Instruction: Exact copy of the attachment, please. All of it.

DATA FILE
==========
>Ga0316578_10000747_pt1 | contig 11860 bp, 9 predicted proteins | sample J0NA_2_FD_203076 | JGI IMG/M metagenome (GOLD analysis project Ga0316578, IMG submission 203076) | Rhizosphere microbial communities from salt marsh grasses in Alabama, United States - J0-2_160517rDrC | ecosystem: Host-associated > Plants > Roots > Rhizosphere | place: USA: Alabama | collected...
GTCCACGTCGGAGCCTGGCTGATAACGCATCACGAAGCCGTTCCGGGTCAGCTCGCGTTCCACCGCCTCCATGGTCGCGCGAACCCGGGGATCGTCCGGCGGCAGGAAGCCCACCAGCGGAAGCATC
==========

>Ga0316578_10000747_pt1 | contig 11860 bp, 9 predicted proteins | sample J0NA_2_FD_203076 | JGI IMG/M metagenome (GOLD analysis project Ga0316578, IMG submission 203076) | Rhizosphere microbial communities from salt marsh grasses in Alabama, United States - J0-2_160517rDrC | ecosystem: Host-associated > Plants > Roots > Rhizosphere | place: USA: Alabama | collected...
GTCCACGTCGGAGCCTGGCTGATAACGCATCACGAAGCCGTTCCGGGTCAGCTCGCGTTCCACCGCCTCCATGGTCGCGCGAACCCGGGGATCGTCCGGCGGCAGGAAGCCCACCAGCGGAAGCATC